This is a long-standing series by Tanenbaum. This particular novel is the nineteenth in the series and long time fans will find much to love here. Those who haven't read the series will find that it can be read successfully as a stand alone. Butch is always at the forefront of any fight he gets involved in and the reader will get insight into legal procedures and court cases as well as the machinations that go on behind the scene. This book is recommended for legal thriller readers.
Monday, March 16, 2020
They were the perfect couple. Lotto (short for Lancelot) was the light in every room, the person everyone turned toward. He was an actor and then later a playwright. Mathilde was his queen; a tall pretty girl who never interacted with anyone until the night he saw her across a crowded room at a party and said 'Marry me'. Two weeks later they did.
From the start, they were everything to each other. Lotto came from money but his mother disowned him when she heard he had married without her permission. Mathilde had nothing, no family, no money. Yet they knew their lives were going to be golden and jumped into the future. For years, they were poor. Lotto didn't make it in the acting world; getting just enough roles to keep his dreams alive but not to support them. Mathilde was the one who went out to work and kept them going. Then one night, drunken, Lotto sat down at the computer and poured out his soul. The resulting play was a resounding success, as was the ones that followed every year. Soon the two were rich in their own right.
Then we read the other side of the fairy tale. This was the story from Mathilde's perspective. We saw how she spent her life living the dream Lotto wanted to see and that she was very different from how he saw her. She spent her life behind the scenes, altering and manipulating life so that it fit the dreams Lotto had. The reality he perceived was totally false and he was instead a player in the spider webs Mathilde wove.
This book was a tour de force for Groff. It was a finalist for the National Book Award and an Amazon Best Book of the Year. It was a NPR Morning Edition Book Club Pick and a best book by various newspapers, Kirkus, Library Journal and many more. The first half of the book from Lotto's perspective is amazing; then the second half leaves the reader stunned as they realize that they had also bought into the manipulated reality that Mathilde created. This book is recommended for readers of literary fiction.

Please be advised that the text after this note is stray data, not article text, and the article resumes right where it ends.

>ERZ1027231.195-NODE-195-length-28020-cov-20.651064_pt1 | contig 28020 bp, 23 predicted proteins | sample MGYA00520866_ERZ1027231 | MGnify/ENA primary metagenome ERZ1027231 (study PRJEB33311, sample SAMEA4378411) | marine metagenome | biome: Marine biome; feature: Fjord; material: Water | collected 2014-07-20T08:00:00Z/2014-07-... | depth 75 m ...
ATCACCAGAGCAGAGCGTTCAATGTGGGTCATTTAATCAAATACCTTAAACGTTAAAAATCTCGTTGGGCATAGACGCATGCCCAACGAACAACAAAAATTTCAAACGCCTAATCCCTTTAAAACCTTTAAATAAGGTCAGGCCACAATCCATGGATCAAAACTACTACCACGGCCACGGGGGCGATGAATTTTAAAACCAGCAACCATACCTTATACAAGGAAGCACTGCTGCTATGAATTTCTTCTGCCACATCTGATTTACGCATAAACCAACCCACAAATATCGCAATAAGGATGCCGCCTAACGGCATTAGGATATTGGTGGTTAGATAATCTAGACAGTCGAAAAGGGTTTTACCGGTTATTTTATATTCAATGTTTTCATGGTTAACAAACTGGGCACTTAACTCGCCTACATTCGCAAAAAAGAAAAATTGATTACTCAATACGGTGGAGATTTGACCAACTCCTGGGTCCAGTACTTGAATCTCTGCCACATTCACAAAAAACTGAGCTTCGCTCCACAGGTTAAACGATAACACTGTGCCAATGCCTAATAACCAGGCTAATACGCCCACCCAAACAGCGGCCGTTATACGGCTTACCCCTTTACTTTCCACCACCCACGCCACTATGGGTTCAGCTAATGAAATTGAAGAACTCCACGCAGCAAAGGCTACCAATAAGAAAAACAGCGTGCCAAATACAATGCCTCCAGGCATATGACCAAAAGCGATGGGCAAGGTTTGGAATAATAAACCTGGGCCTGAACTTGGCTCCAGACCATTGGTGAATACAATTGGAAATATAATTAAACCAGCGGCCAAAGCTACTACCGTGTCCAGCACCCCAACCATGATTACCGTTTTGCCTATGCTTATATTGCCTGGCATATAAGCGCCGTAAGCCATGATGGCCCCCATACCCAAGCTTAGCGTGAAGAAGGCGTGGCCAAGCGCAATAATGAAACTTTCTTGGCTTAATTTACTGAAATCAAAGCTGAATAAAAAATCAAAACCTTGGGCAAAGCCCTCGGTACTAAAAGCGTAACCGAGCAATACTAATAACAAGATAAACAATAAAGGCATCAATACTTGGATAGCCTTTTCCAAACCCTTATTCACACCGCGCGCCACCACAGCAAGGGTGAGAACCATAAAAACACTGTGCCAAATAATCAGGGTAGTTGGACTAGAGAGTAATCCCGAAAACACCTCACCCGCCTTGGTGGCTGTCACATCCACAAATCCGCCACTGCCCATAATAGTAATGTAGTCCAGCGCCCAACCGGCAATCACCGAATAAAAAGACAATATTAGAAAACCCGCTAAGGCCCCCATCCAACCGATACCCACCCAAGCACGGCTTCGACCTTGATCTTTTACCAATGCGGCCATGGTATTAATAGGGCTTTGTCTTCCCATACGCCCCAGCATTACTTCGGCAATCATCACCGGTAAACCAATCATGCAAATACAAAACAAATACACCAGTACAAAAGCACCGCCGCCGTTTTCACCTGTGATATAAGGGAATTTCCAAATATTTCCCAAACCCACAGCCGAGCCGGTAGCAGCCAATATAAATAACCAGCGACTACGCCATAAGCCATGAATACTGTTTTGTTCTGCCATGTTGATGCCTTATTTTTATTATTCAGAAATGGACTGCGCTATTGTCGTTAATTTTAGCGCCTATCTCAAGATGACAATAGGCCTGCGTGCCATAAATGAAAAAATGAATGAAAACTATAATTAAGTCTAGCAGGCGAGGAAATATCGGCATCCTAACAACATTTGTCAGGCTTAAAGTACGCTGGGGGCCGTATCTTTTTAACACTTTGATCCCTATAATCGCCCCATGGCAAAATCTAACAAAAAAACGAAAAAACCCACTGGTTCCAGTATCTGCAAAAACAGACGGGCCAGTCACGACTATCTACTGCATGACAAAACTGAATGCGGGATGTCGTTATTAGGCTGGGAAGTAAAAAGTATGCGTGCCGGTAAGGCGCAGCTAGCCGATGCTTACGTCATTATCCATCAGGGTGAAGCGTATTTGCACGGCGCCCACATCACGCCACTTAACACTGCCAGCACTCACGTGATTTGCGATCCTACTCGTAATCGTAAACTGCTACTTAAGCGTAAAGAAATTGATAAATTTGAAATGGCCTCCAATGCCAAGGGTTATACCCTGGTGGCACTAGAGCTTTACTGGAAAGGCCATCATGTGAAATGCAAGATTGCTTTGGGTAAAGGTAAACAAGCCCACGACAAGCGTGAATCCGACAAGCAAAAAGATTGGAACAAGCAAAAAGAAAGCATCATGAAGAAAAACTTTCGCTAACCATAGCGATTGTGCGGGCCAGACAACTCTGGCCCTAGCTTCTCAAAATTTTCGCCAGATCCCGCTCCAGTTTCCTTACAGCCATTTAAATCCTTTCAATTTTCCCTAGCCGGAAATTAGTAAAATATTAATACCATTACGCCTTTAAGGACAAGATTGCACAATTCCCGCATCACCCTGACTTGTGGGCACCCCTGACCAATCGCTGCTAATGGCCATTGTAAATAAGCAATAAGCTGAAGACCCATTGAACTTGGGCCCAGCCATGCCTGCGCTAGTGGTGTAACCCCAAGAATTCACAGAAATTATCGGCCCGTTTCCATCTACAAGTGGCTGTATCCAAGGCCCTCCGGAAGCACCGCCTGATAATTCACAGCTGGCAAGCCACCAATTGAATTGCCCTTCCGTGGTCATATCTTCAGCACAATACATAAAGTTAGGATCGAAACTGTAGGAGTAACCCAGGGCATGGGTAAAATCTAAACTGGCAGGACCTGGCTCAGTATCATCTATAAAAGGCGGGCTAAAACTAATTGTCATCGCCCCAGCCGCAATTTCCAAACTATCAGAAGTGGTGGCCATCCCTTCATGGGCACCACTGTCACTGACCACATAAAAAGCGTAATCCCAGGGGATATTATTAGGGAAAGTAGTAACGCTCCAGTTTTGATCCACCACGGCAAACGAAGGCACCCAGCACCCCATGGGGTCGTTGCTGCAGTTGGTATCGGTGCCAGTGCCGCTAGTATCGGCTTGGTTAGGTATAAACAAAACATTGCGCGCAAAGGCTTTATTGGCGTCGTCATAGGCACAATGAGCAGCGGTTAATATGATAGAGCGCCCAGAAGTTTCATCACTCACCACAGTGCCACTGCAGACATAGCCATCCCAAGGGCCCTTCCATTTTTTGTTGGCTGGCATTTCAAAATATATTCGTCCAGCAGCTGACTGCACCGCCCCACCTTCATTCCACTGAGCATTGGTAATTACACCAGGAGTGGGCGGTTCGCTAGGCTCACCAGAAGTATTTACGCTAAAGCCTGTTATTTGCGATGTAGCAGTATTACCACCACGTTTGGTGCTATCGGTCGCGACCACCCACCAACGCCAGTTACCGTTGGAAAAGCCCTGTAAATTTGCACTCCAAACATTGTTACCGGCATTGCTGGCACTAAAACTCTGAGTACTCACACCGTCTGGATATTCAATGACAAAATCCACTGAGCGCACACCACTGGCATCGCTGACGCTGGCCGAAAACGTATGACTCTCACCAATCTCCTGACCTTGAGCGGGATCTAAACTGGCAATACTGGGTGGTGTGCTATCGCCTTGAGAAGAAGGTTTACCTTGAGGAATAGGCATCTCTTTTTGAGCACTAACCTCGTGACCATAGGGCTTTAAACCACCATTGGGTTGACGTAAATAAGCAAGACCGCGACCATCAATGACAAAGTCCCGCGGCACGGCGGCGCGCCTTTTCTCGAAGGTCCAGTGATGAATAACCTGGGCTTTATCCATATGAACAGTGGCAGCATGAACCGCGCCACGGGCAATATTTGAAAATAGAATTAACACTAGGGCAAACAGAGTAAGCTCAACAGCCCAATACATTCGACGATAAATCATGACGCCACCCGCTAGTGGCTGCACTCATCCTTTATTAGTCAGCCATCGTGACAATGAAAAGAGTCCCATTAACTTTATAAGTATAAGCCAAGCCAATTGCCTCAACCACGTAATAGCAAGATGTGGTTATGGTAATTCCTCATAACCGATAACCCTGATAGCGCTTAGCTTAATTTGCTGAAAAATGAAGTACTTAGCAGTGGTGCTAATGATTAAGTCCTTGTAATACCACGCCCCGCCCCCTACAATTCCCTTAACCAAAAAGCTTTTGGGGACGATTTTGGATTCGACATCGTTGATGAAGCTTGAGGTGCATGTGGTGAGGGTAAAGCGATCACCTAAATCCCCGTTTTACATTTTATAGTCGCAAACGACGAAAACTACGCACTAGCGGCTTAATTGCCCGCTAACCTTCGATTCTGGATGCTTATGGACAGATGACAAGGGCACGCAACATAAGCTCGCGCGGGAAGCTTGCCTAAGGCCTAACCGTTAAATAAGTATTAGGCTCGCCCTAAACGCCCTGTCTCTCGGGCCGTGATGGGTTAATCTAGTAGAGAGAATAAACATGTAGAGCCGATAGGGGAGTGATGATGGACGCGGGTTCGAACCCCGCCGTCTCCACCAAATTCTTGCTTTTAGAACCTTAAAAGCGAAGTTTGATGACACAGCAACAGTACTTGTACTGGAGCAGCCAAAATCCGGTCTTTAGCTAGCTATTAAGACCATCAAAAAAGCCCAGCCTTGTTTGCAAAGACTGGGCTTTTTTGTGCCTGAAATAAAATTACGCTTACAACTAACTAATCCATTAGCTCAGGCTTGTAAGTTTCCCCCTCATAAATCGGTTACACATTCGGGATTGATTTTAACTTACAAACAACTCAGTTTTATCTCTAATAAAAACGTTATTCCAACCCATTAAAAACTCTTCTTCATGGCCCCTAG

Friday, March 13, 2020
Along with everyone else, our routines are being affected by the covid-19 virus. We're probably less affected than others as being retired, it's easier to self-quarantine which we are doing. For me, it means giving up going to the gym, book club meetings and lunch with friends but since I'm in a group higher in risk, it's what is needed. My son got tickets to the first round of March Madness for me and him for a Christmas present but that isn't happening. I went yesterday and stocked up at the grocery so that we don't need to eat out for several weeks. Of course, staying home equals more reading time. Here's what has come through the door lately:
1. Tombstone, Tom Clavin, nonfiction, won in contest
2. The Sisters Grim, Meena van Praag, fantasy, sent by publisher
3. The Hidden Things, Jamie Mason, mystery, won in contest
4. Hello, Summer, Mary Kay Andrews, women's lit, sent by publisher
5. Deep As Death, Katja Ivar, mystery, sent by publisher
6. The Knockout Queen, Rufi Thorpe, literary fiction, sent by publisher
7. Grown Ups, Emma Jane Unsworth, literary fiction, won in contest
8. Crush The King, Jennifer Estep, fantasy, sent by publisher
9. The Last Day, Andrew Murray, science fiction, sent by publisher
10. In A Strange Room, Damon Galgut, literary fiction, purchased
11. Blame The Dead, Ed Ruggero, mystery, sent by publisher
12. 13 Billion To One, Randy Rush, memoir, sent by publisher
13. A Registry Of My Passage Upon The Earth, Daniel Mason, anthology, won in contest
14. Victim 2117, Jussi Adler Olsen, mystery, sent by publisher
Here's what I'm reading:
1. Rattle, Fiona Cummins, Kindle Fire
2. What You Save From The Fire, Katherine Center, Kindle Fire
3. Crime Scene, Jonathan and Jesse Kellerman, hardback
4. Underland, Robert McFarland, audio
5. The Cold, Cold Ground, Adrian McKinty, audio
6. Lay Down My Sword And Shield, James Lee Burke, paperback
7. Frankisstein, Jeanette Winterson, Kindle Fire
Dr. Edward Jenner is a pathologist. He worked for the city of New York until after 9-11, which left him emotionally scarred. Now he makes his living consulting and occasionally lecturing. His latest case is that of a young girl who has been horrifically murdered; tortured and her body nailed to the wall. Her parents have hired him to use his expertise in addition to that of the forensic office to find out what happened.
When the killer left, he didn't realize that the girl's roommate was also in the apartment. Ana De Jong, managed to flee by the fire escape; the killer saw her too late once she was on the ground. She saw him and is able to give the police a description, although she is traumatized and feels that he will come after her as well.